Iola Daily Register And Evening News from Iola, Kansas on February 23, 1933 · Page 8
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Iola Daily Register And Evening News from Iola, Kansas · Page 8

Iola, Kansas
Issue Date:
Thursday, February 23, 1933
Page 8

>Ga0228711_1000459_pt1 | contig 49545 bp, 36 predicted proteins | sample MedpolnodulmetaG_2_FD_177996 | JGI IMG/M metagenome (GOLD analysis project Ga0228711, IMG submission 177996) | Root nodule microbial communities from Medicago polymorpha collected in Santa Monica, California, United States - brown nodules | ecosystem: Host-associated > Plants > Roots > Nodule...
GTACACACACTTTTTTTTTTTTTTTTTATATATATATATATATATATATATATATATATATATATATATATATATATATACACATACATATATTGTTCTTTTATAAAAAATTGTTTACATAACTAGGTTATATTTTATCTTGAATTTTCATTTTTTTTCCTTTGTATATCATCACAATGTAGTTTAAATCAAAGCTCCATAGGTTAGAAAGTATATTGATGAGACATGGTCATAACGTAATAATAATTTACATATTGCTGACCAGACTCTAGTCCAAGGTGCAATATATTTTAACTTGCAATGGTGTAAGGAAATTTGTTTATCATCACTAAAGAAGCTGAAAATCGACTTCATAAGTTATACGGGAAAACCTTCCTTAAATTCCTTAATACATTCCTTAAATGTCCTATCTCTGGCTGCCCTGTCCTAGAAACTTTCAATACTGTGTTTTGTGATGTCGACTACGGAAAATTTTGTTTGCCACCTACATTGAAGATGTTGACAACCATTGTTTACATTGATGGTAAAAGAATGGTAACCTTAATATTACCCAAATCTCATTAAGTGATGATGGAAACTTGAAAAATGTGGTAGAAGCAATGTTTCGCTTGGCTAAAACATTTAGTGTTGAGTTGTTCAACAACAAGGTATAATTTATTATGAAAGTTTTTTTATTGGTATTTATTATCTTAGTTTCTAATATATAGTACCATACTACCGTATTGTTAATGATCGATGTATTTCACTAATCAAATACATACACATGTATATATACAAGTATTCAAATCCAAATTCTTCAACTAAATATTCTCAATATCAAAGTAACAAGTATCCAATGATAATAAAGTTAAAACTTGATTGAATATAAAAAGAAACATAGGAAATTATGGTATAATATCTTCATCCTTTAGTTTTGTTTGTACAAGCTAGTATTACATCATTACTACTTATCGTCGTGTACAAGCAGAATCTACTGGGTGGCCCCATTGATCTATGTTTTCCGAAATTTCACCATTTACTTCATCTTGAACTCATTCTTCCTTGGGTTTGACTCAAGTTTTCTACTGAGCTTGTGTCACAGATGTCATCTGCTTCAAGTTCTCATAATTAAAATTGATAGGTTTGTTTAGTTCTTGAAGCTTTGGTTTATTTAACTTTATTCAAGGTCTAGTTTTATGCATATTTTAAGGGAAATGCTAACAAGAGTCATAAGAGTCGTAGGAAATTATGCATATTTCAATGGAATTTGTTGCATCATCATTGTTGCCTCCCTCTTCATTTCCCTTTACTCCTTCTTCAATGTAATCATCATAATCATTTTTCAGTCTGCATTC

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PAGE EIGHT JUCO TITLE TO BE DECIDED BY WEEK-1 lola Expected to Fight It Out with Ark City for Cellar Crown Junior College Standiiitr.'.. WOMAN DEFltes MILK BiJOCKADE Hutchinson Coffej-vHIe . El Dorado . Independence Garden City ; Arkansas City lola w. L. Pet. .9 1 .900 ..9- 2 .818 ..8 2 .800 ..6 3 .667 ..4 3 .571 .5 e .455 ..3 9 .250 .1 4 .200 ;.l 8 .111 ..1 9 .100 Games .This Week-End. ' Friday—Port Scott at Kansas City, Hutchinson at CoffeyvlUe. Independence at Parsons, lola at El Dorado. ; Saturday—'Hutchinson at Port Scott, lola at Arkansas City, Kansas aty at Coffeyvllle. Results This Week, Fort Scott 42, Parsons 31. CoffeyvUle 44, Independence 25. Results Last Week* Coffeyvllle 26. Parsons 23. Fort Sa)tt 48. Arlcansas City 23. Hutchinson 23, El Dorado 19. Coffej-vllle 64, lola 20. Parsons 36, Arkansas City 25. EL Dorado 27, Fort Scott 24. Kansas City 39, Independence 35. Either Hutchinson, CoffeyvlUe, or EI Dorado Junior college Is expected to come out of the present busy week of play in the Kansas State Junior College conference with a basketball championship. The most important game of the nine on the schedule for this week Will be the battle at Coffeyvllle tomonw night between the Ravens .there, second place ^cupants, and Hutchinson, lea^uWeader. A victory for Hutchinson on Fri• day would Insure a tie for the title /to the western city even thougji two giimes would remain. By winding two of three more games, coming .up the leaders would capture the flag. CoffejTlUcs chances for the title depend on two more victories for the Ravens and two losses for Hutchinson. El Dorado, with only i a game u-lth lola left to be decided Is expected to end the season with it retord of nine won and two lost. The chances fof a Grlzzlle championship are slight, but the mark is , the best ever registered by' an ,E] IDprado team. Only Hutchinson . has succeeded in wiimlng oyer the Grizzlies, having taken two decisions at their expense. The Ravens of Coffeyvllle havu nlrpariy helped themselves to ont; T \-ictor:,' this week, a 44-25 win over Independence on Tuesday. Another game on the same night gave Fort Scott: a 42-31 triumph.over Parsons lola's entrant In the race will pass under the wire , Saturday night when the Red Devils will attempt to nose out Ark City for ninth position by tacking a defeat on the Tigers oh their, ov,-n floor. A contest 7wlth El Dorado there on Friday will open the two-day lola trip. Both Ark City and lola have only one victory thus far and the loeer of the Saturday night game will be the cellar champ mitll another season .rolls around. Bob Donaldson, regular forward | I THE TOLA DAILY REGIgTOR. ^THURSDAY EVENING. FEBRUAitY 28.1938 YOUNG CORBEH WINS CROWN FROM FIELDS IN DECISIVE MATCH New Champion Thrice Winner Oyer Old ChsmpioRS Altfaongh Never Title Holder Before One load of milk got through the blockade lines Wisconsin dairy farmers have established in their price strike. Mrs. Kathryn Gens of Liberty, Wis., was stopped as she drove a load of milk to a creamery. Mrs. Gens brandished a pistol, said '.'sic 'em" to her wolf dog —and the milk went through. THREE NEW RECORDS Campbell May. Try for - Two More After Speed Buns Yesterday Daytona Beach, Fla., Feb. 23. (AP)—Three new world record land speed records were \p the credit today of Sir Malcolm Campbell, daring British race car driver, and he thought seriously of trying for two more. 1 With new flying start records for one kilometer, one milje and five kilometers, to top more jJian a quarter of a century of thrilling racing and narrow escapes on! the roaring road, the 48-year-old Britisher now wants to try for new stiandlng start marks for one kilometer .and one mile. i Whether he makes any more speed trials now or decides to sail for England shortly, will depend, he said, upon how soon he recovers from an injured left arm, sprained while making repairs to his giant Bluebird racing car a week ago. Throughout his two runs for the three new,flying start records yesterday, Campbell .steered" the hurtling machine most of the way over the nine-mile .stretch, with only one hand. Afterward he described his experience as 'the worst ride I ever had in my life." In making his thunderous runs over the hard-packed sands yesterday, Campbell gathered in new records of 272.4i63 miles an hour over one kilometer; 272.108 over a mile and 257.295 over five kllpmeters to bring to five the number of world land speed records he possesses; He already holds the record of 242.751 over five miles and 238.669 over ten kilometers. Sah Franci-sco. Feb. 23. (AP)-^ Young Corbett, the third, looked out over the welterweight ranks today as the champion of a division In Which he has been the most persistent challenger the last three years. Climaxing a long uphill pull, the Fresno, Cal., left hander became the ruler of the 147-pound class by decisively defeating Jackie Fields In a 10-round bout here yesterday. With a dazzling early attack that won him five rounds before his opponent got started, Corbett piled up an advantage that left no doubt in the minds of 15,000 fans as to his superiority. Corbett fought his battle along well laid plans. He drove in the first blow, a left to the body, and continued to beat hia rival to the punch until midway of the fight. Ho rocked Fields in the third with a left to the Jaw and was far out in front,In the fourth and fifth ses-.| slons.i . Just when Corbett's backers were bpglnhing to predict a knockout. Fields found Jhe range. He got under way to take the sixth round easily, beating Corbett to the face and body. The Fields spurt was short lived, however, as Corbett came back In the seventh to slow his rival down to a walk. The, title holder made his big bid in the ninth in which he pounded Corbett around . the ring ^ith a two-fisted attack. Corbett clinched repeatedly to weather the storm. In winning the title CoriSett achieved the dlstlnctl'bn of'having beaten chamnions on three different occasions. Three years ago in a non-title fight he scored a decision over Fields, who has won and 16st the chamnionship . twice. A few months after trimming Fields, the Fresno boy took on young Jack Thompson, who had succeeded to the title and gave the rangy negroa terrific beating. As . before, the championship was not at stake. The gate receipts staled $56,000 gross and $49,600 net. Fields received $35,000 and Corbett $4,000. SPEAKiSASyseENl? OF TRIPLE iOLA IN ]^C£ dmcurr Oil IMt. S^bednle Annmineed—Dr. Beattle Attesids Meeting: . Parson?, KajB., P*. 23. (AP)— The Kansas OU Belt Harness Horse Rac- li^Clrtitlti-inactive last year, wa .s It was behind this b^ that Michael Orlffln stood when a gunman entered, killed him, John Egfan, an escaped cohylct, and an unldentiflfed young woman. Griffin's bbdy fell behind the bar. On the right may be seen the broken bar-mirror, shattered by oii'e of the gunman's bullets. The speakeasy was known as "Porkys Place" and Is Just of Broadway. KANSAS BRIEI^S (By the Associated Preaf) who is out with a sore foot, will not accompany the Devils on the trip. • What's Wrong? Let's $ee IDASEBALL writers have put " their talents to use In the winter that is waning answering the question, "What's Wrong T^ith Baseball?" No less than a dozen learned and analytical discussions have been built upon the Idea that Interest in the game has been declining at a rate too rapid to be o.Kplained by tho depression. One school ot thought, led by! John McGraw, calls for more! Fhow of . aiggresslveness by the • v'.ayers. But how are you going to make ball players aggressive? If half of the 'bench la fitting asleep while three men are on . bases in the ninth and Joe Whoo- 1213 is up there trying for a home run that will break up the game, who's going to tell the lads that they ought to Wake upland show some zeal? • • • : Has Mac Changed? ^ "Yf R- McGRAW'S comments In ^'^ this regard are naive, to say itho least. In the old days when Mac really had a fighting bunch of ball players on his hands, he sup, pressed their color and fight with every kind of rule he could think o!, bending them to hia oj*n wishes. It ha found some he . (ViuIJn't bend, he sent them to Cincinnati, or Brooklyn in cx- • iliange lor a watch fob. One-writer says the game needs liioro thrills. Okay! Go out and find soni<^ more Babe Ruths and some more pitchers who can strike hini out. Isn't tliat the answer to that one? AH riglit, but .where? Scouts have been' combing' the I)ushes for guys like the Bam for years. They aren't there. Furthermore there aren't as many bushes to comb. The reason for that is that smaller towns liiive lost interest,, in local base- Uall. How are you going to re.«tore the flaming rooting of 20 yea^rs ago? I don't know. I don't know what's the matter with baseball. I don't even know what's the {matter with the cranberry buslpess. • • I* An Easy ^XOTHER \0n9 . 1 analyst urges that the .\njerican League be bal-! »}.'55'j. ^'^WJ. It's topheavy wub] cuber the Yanks, Senators, Athletics. There's only one answer to that one. Give Bob Quinn part of Colonel Ruppert's players .and pry 6£f a section ot the colonel's bankroll BO that Bobby can buy some more stars. This is some­ thing'for you yourself to dc however. I'm very busy today. While you're about it, tell Jake that he has no business trying to have a winning team all the time, and^ that he should be a good boy and' play around in the second division for a while so the-St. Louis Browns can fill Sportsmen's park. He'll be crfizy about the idea. One of the more optimistic analysts proposes that the morale of the National League contestants should be raised to the point where at least the pennant winner > would make a respectable showing against the American League In that old blue ribbon classic. ' How does this writer propose to-do that? By making the players realize that the success o£ this big sporting spectacle depends upon stifter opposition on their part, and "a greater incentive to win than the mere fight for the winner's share." * .« • Perk Up, Men! TT seems to mo this is' a little bit cracked. Don.'t you suppose Charley Root had every incchtivo in the world to win when ho had two strikes on the Babo In that last world series? How are interior .players going to be made Into superior ones? The National League obviously does not play ball as well as the American. Can you make the National League players better by saying, "Come on, now, felloWs, show some more pep." As for that part about making the incentive greater than the mere fight for the winner's share —just what form is that incentive to take? Money? The player has to fight for every cent .he gets now. Beautiful spiritual friendship? Look at the beautiful spiritual friendship between Clark Grifllth and Walter Johnson. Of course, I do not know what's wrong with baseball: But then I do not - know -ft-hat's the matter with, the peanut brittle game. SCOTLAND Feb. 20.—The Royal Neighbor lodge of Leanha had a surprise on Mrs. Nettie CJhapman Wednesday night. Sociaf conversation . and cards furnished entertainment. Ice cream and cakie were served to the following: Mrs; D. H. Pheobus. Mr. and Mrs. Fred Alford, Mr. and Mrs. Ralph -Pheobus and Adaline, Mr. and Mrs. R. C. Greer and Marjorie. Mr. and Mrs. Monnie WalqUlst, Mrs. TopeUa—Delbate In the Kansas legislature sooni -nrlll turn to the Sunday movie question. The house judiciary committee yesterday voted 12 to 9, to report favorably tht Blood bin exem^ing motion picture shows from provlsimis of state laws prohibiting certain labor atid mier- chandisihg on Sunday. Hutchinson—C. B. Martin, Parsons, was elected president of the Kansas Federation of Postal Clerks, and C. D'. Ftafrock, Hutchinson, was named head of the Kansas Association of Letter Carriers at the sixteenth annual c(mventioti of i>ostal employes ot the state here yesterday. Bmporia was selected as the 1934 convention city. Mwii iT,.o„ >i ir„.™„ «„ I The postal clerks elected Ohes- T'^^'^^^.X'- ""'"^ ''"-'ter Nei^nger, Topeka, vlce-presl. derson and Roy Hurt. The patrons of the Prairie "View district held a surorise at the homo of Mr. and Mrs. Riley Lowe Satiu-- day evening, the occasion being Mr. Lowe's birthday. Owing to bad roads only 29 were present. Mrs. U. B. Richardson Jr., substituted in Miss Anderson's place Friday afternoon. Mrs. Nettie Chapman moved to the home of her niece Mrs. WUl Huss last Thursday. The occasion was a sad one for Mrs. Chapman, the' family having resided on the place for 60 years. dent, and C. Qrubb, Girard, secretary-treasurer. Other officers of the letter carriers' group are: M. V. Simpson, Wichita, vice-president; George Meeske, CXiffeyvlUCj secretary, and A. H. ElUson, Ka^-. sas aty treasurer. her with fier moving were, Mrs. D. H. Pheobus and Roy Hurt, Mr. and Mrs. Frank TTiompson and Mr. and Mrs. John Thompson. Dinner was served at the home of Mr. and Mrs. Will Huss. : ' . Mr. and Mrs. U. S. Peck and Ann Elizabeth were dinner guests of Mr. and Mrs. H. D. Harnett and family last Sunday. Mr. and Mrs. Riley Lowe spent Sunday at the parental Morris home. Mr. and Mrs. Wyi Llnville were shopping in Chanute MIonday. Hazel Laver spent Friday with her little friend Jo Ann Bamett. Mr. and Mrs. Earl White are putting the gas into their home. Emporia—C. V. Beck, county at- toniey, yesterday ordered an inquest Into the death of Mrs. Charles Ireland, 3, whose body was fouiid In a smoke filled bedroom of her home. The bedding and mattress were 4^ Those helping ashes, but nothing else in the room was damaged. Neailjy was the body of a dog. County officials expressed the her lief death had been caused by smoke. The body was found when Mrs. Ireland's husband retiimed home from work as a night railway dispatcher. San Francisco—Police ttumed ai lenient eye on 3-year-old Paul Sut- : ton and hoped his father wouldn't spank him for making a collection of ignition ke^fs from parked automobiles. The poUce attitude was that it was la lesson for the drivers and if Paul hadn't taken the keys somebody might have taken automobiles. Wichita—Discovery of apparatus used in making counterfeit coins was announced last night by police following a search at the home of Albert J. Buster, 56, who is being held here on complaints of having passed fake coins at Arkansas City. Police, who have been working on the case with secret service officials, said the apparatus was found in a trash burner. Bustdr's nephew, Harry Buster was arrested near here Monday, after he was ; alleged .to have passed spurious money at Belle Piame. Osage Clty^Reentering her bum- hig home in the belief that hei baby still was In the dwelling, Mrs. the ] Quinto Tonettl suffered fatal bums 'yesterday following a kerosene ex- off the bright lights plosion. The child, was rafe with neighbors; In an attempt to rescue Mrs. Ton­ ettl. her husband and two sons were burned severely. Emporia-Bids for the grading of 12.23 miles of road and the opnstruc- tiori of nine bridges on. highway 608 between here and Ehndale have been - opened at <:;ottonwood Falls by a state highway engineer. Low Uds aggregated $223,635.87. The project would place the entire section of the road north of .the Santa Fei tracks, elimiiuting several grade crossings and a steep hill near Cottonwood Falls. AN ABLE MINORITY GROUP Sncll Discusses. Organization Problems with President Hoover. Washington,,Feb. 23. (AP)p-Bep- resentatlve Sriell, the Republican leader, told newspapermen today after a conference with iPresldent Hoover he had discussed the congressional organization after March 4, and predicted "we will have a close-knit, hard-flghtihg, construe- tlvQ minority in the house." He obtained the president's sentiments as to the cotu'se which should be followed,; and said he would transmit them to a caucus of Republican reipresentatives Tuesda>- hlght. i The date was advanced to follow one day after, a meeting of the executive committee of the Republican national committee. President Hoover either will speak to this group directly or at least give Indirectly a statement of his vievra as to Republican strategy. IOLA, KAN$A3 NSWERS todays pEOROE. WASHINGTON, \>i •f hiR youth, made a irip )• Barbados in the . InUi*'. The Great Salt Lake in Tllah > OVER FOUR TIMES AS L.MIOS •s the Dead Sea. Tlie OZAl^K MOUNTAINS rise in Ulinoi.s. ana cross the Mississippi Rivet* iuta Missouri and Arkansas. BARNETT A BASHFUL BUCK Wealthiest Indian Never Mingled With Squau 'B, Testimony reorgttniaed here late yesterday with Tulsa, OkU^., as a new member. J. R. Roi^hold of Parsons was elected president arid A. R. Reiter, Coffey­ vllle. Secretary. Hie schedule of 1933 racing meets I 'at fairs lli cities represented in the circuit, each to. continue for a week, fcdlovt'sf^irsons, August 14; Girard. .August 21; lola', August 28; Mtiami, Okla.. September 5; Coffeyvllle. Ssp- terafbcr II, aridTulsa, September IT. Hie ndnlmim purse was set ai, $100 and -the circuit adopted six of the standard harness race classes— 2-14 trot;-2:13 pace; 2:17 trot, 2.17 pace, 2:24 trot and 2:24 pace. Dr. P. S. Beattle, secretary of the Allen County Pair association, attended the meeting at Parsons yesterday. He said today that the lola membership in the circuit was more or less tentative,-however. "The dates arranged were satls- factorj','! Dr. BeatUe said, "and we ^•\\\ probably go. in. Of course wc are still, a meinber of the Kansas and Oklahoma circuit and will probably ramain, as it would be possible til both circuits. ' "As secretary, of the K. and p. I liave called the annual spri|ig meeting for March 16 in Wichita at which, time that organizatioii \(|11\ perfect plaris for the racing season." S &nTH SIN^S PUTT FOa $500. i, . . - , ' Long 22-Fo«ter Wins Cbampipnsliip and Cash tor Bim and Banyan. Miami;- Pla., Feb. 23. (AP)—A 22- foot iMitt on the 35th green yesterday erownied two youngsters as the new IpteniAtlonal four ball goU champions... Horton Smith sank the putt and he and Paia Bunyan took the title said the Indian expressed a an<i $500 cash ^ch. They won from! ence for his pony rather than his TWO GAMES REMAIN High School Cagers to Boirlington And Humboldt This Weidi Neosho Valley Standlngk , : w. L. Yates'^Center '....6 0 Garnett 4 3 lola i 3 3 Burllrigton 3 4 Humboldt... 0 6 ' . Games Friday. Ida at Burlihgton.: • Humljoldt at Yates Centef Los Angeles, Feb. 23 (AP)—As a I young brave on the Creek Indian reservation In Oklahoma, Jack.son Barnctt, worid's wealthiest Indian, was too bashful to mingle with the maids of his tribe and loved his pinto pony more than he did any woman, according to depositions on record today in federal district court. The testimony was given as part of the trial of a suit brought by the federal government seeking to re- .store $550,000 to the estate of th 91-year-old Indian. The money allegedly was given by Harnett to his T^ife, Mrs. Anna Laura Lowe Harnett, who, the government alleges, kidnaped and married the Indian for his money. . J. W. Wlnton, former judge of Henrietta, Okla., testified he was well acquainted with Barnett and that he Joked with him about his marriage to a white woman. Wlnton I said the Indian expressed a prefer- two vet^raasv Tommy Armour and Oliri Putra w|io received )300 each as nmner-up prizes.' Sixteen tetois pj|ayed in the matches which started last Sunday and drew meet of the outstanding professionals of the eoimtry. Triesfci ^Kaiy— A resin obtained from plimts that grow only in Persia furnished the base of the secret varnish iused by Italy's classic vlo- Iin-m&kers,'Sajrs Dr. Ferrucdo Zanier,; who avers he has re-discovered the secret. , Stradivarius, peer of stringed instrument mal^, used it. Dr. Zanier says. It. has ttie same deadening and sweetening effect on sound, he declares, as'tlte varnish used by the classic builders. wife. Other depositions were introduced from Jackson Diuizy, former tribal ! clerk of the Creeks; Mrs. Wlnney Lewis, a distant relative of Barnett and several other Indians. Tlie depositions were to the effect the Indian disliked sleeping indoors and associated with children most of his ttaie. Shoved down to the 500 mark in the Neosho Valley league sstbnding-, the lola high Mustang baaketeers wUl, endeavor to boost their average In two remaining -league^ game.; to be played on foreign floors. A game at Burlington tomorro* night and the final contest at Huhiboldt next v^eek remain on the lolaj schedule. .Both Buriington and Hiimboldt lost to the fvans quintet m jtho hnmn court. Two wins woulld ralst' the clo.'-lnR Mustang pcrccn' an even- .600. Tlio Neosho Valley championship has already lx«?n clinched bj Center, iin undefeated team till,", tinic. Garnetfs victor ovn tola heije last Friday dcfhiltel eliminated tlio cont-cnde STii.<;tangs. from the nmnlng, Paul Davis, regular forwar^, is lil .ind thci Mustangs will be his Men -ices Iji the Burllngtori E. V. Worshftm will go to Burlington wit^i the high school iplayers 'Coacli Evans will accompany the collepe team to El Dorado and Arkansas City. Pet. i.oOo .571 .500 .428 .003 > Yates up to ^rs, thi ithoui ganil'- V Wizards Take ColTeyvillc. The iola colored Wizards won a 21-16 victory over the Cof O-vlUe Cagers on the local Junior! court last night. Crawford, ('offey- ville center, was high scorer of the game with 13 .points. Pa pin-. England, O. Shepherd, Crowder. Fllppin, and Thtmpson perfonried for the lola teaml high "THEATER OF THE STARS" TWCA MATINEE lOc-I^NIGHT lOe-ZSc L^twin's Offer a Large Selection of Also $5.95 Sport polo types with beautiful stitched collars. Dressy Coats with capes, new sleeves and scarfs. The materials are 'all wool polo cloth, wool crepe and tweed mixtures. Colors (rf navy, polo blue, ta<i and gray. Sizes 14 to' 50. New Spring Dresses $2.98 and $3.98 Lovely all silk crepe with interesting sleeves, capes and necklines. Lm>k much more expensive. i^ANiiy ovrnTTCRs BTWINS TlEPAnTMfNTSTORf Baltimore —MUteimberger Smull, registrar at the Maryland Institute, art school, answerfed the telephone. A feminine voice enquired: "Will you please give me some information about youf class of Whlstlere?" "Whistlers7" exelahned Smull. "Why, yes,!' said the gentle voice. "I read of your exhibition of -Whls- Uer's work and I think X should like to'Join your class." They've Stood the Test of fTime : Established 1906 Williair'* Monumen • : Works 301 Sd. Wasli. Iola,| Kas. daily via the Santa Fe $}2t^ ^aUforni^! an^ Anzona-Oiie Wc ly i Ooedia Ch^lr Cars and CeadiM : I The new, free reclining ^hair can on the Santa Fa fl Slightly higher for* good tn:Tourlat ilMpar —plus barth charg*. SaiM ^fara Ea'itbeund. room for men.^Operated from Clilcago and Ki n- •aa City daily without change. 100 pounds I -ee baggage allowance—and liberal stopovebra. fnd Harvay lunch nenu enj dining nem$ «av* fou mcntf For datallaplaoM call— J. F. DICKENS^EETS, Appnt. IOLA Fhone 375 KANSAlS foa can spot fhe TODAY AND FRIDAY! Something different in entertainment ihriUsS Spectacular Jnngie Bomince! 2:15 7:15 9:15 With TALA BKEIX MELVTN DOUGLAS ONSLOW STEVENS and a special cast! EXTRA! NO MORE DEPRESSIONS! TECHNOCRACY PBOMISES PRbSPERITY FOR ALL! First Time on the Screen! CHARLEY CHASE "MR. BRIDE'*, LATEST M^G-M NEWS T HIS isn't a "drive"—it isn't an emer- g^idcy. Kansas doesn't need saving— or anything like that] All it amounts to is that Kansas newspapers, and the new' Kansas Gj-Opcrative League, and public- spirited citizens have found an easy, sure way to put more dollars into Kansas pockets and more Kansans BACK TO WORK. Here's how. i Kansas has a lot of CRUDE OIL. She's 1 the fourth biggest oil prodiicing state. Her wells not producing as fast as . they could. Kansas has several refineries, no one of which is running at capacity. Refinery workers of Kansas are not as busy as they could be. If all the cars, trucks, tractors, an d engines in Kansas ' -fight now were running on KANSAS GAS- bil be QLINE, more Kansas crude oil would finding a market, more Kansas refin:ry workers would be earning more money. The farmer would be better off because of the higher purchasing power of producers and workers.. Let's straighten this out—QUICK! Step one is just to; make sure that tjhe gasoline for your car is made oj Kan. as crude. ; Step two is to get; the brilliant Kans J. Hawk LOYALTY LABEL stuck on yolir windshield. Free, at any Standard as service station. Oil SPECIAL: You can be SURE it's Kansas gasoline if ycbu get it at Standard Qil Stations. i